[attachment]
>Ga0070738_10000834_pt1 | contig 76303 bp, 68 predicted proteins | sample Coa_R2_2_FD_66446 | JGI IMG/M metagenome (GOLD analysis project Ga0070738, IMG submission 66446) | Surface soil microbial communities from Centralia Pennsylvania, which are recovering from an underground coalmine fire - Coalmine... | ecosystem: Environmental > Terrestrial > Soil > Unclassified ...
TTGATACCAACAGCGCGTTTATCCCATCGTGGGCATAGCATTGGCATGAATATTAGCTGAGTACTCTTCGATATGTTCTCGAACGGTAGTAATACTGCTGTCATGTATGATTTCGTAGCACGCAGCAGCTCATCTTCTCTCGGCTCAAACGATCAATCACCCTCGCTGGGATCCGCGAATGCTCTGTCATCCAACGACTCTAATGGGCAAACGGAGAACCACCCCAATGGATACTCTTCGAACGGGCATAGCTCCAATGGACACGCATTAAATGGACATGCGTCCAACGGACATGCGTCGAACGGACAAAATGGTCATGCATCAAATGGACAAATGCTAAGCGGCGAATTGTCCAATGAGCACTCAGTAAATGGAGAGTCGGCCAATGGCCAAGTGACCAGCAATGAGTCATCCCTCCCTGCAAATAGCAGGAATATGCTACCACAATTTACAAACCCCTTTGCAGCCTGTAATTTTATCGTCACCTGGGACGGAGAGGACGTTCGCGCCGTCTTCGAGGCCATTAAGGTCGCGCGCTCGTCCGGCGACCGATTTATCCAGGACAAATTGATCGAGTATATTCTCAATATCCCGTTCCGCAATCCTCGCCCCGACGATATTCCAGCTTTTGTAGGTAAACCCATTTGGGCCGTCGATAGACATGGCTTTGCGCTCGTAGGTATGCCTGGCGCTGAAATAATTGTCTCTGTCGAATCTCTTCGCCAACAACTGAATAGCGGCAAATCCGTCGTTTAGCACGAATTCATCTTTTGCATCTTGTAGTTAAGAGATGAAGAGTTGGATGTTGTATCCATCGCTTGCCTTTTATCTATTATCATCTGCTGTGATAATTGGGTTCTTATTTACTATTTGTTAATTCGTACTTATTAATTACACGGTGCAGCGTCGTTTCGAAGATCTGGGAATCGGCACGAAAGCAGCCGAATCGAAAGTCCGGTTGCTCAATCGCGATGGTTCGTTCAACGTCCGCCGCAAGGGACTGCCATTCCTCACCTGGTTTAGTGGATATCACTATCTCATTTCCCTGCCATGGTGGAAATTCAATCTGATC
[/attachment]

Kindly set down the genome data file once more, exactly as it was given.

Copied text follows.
>Ga0070738_10000834_pt1 | contig 76303 bp, 68 predicted proteins | sample Coa_R2_2_FD_66446 | JGI IMG/M metagenome (GOLD analysis project Ga0070738, IMG submission 66446) | Surface soil microbial communities from Centralia Pennsylvania, which are recovering from an underground coalmine fire - Coalmine... | ecosystem: Environmental > Terrestrial > Soil > Unclassified ...
TTGATACCAACAGCGCGTTTATCCCATCGTGGGCATAGCATTGGCATGAATATTAGCTGAGTACTCTTCGATATGTTCTCGAACGGTAGTAATACTGCTGTCATGTATGATTTCGTAGCACGCAGCAGCTCATCTTCTCTCGGCTCAAACGATCAATCACCCTCGCTGGGATCCGCGAATGCTCTGTCATCCAACGACTCTAATGGGCAAACGGAGAACCACCCCAATGGATACTCTTCGAACGGGCATAGCTCCAATGGACACGCATTAAATGGACATGCGTCCAACGGACATGCGTCGAACGGACAAAATGGTCATGCATCAAATGGACAAATGCTAAGCGGCGAATTGTCCAATGAGCACTCAGTAAATGGAGAGTCGGCCAATGGCCAAGTGACCAGCAATGAGTCATCCCTCCCTGCAAATAGCAGGAATATGCTACCACAATTTACAAACCCCTTTGCAGCCTGTAATTTTATCGTCACCTGGGACGGAGAGGACGTTCGCGCCGTCTTCGAGGCCATTAAGGTCGCGCGCTCGTCCGGCGACCGATTTATCCAGGACAAATTGATCGAGTATATTCTCAATATCCCGTTCCGCAATCCTCGCCCCGACGATATTCCAGCTTTTGTAGGTAAACCCATTTGGGCCGTCGATAGACATGGCTTTGCGCTCGTAGGTATGCCTGGCGCTGAAATAATTGTCTCTGTCGAATCTCTTCGCCAACAACTGAATAGCGGCAAATCCGTCGTTTAGCACGAATTCATCTTTTGCATCTTGTAGTTAAGAGATGAAGAGTTGGATGTTGTATCCATCGCTTGCCTTTTATCTATTATCATCTGCTGTGATAATTGGGTTCTTATTTACTATTTGTTAATTCGTACTTATTAATTACACGGTGCAGCGTCGTTTCGAAGATCTGGGAATCGGCACGAAAGCAGCCGAATCGAAAGTCCGGTTGCTCAATCGCGATGGTTCGTTCAACGTCCGCCGCAAGGGACTGCCATTCCTCACCTGGTTTAGTGGATATCACTATCTCATTTCCCTGCCATGGTGGAAATTCAATCTGATC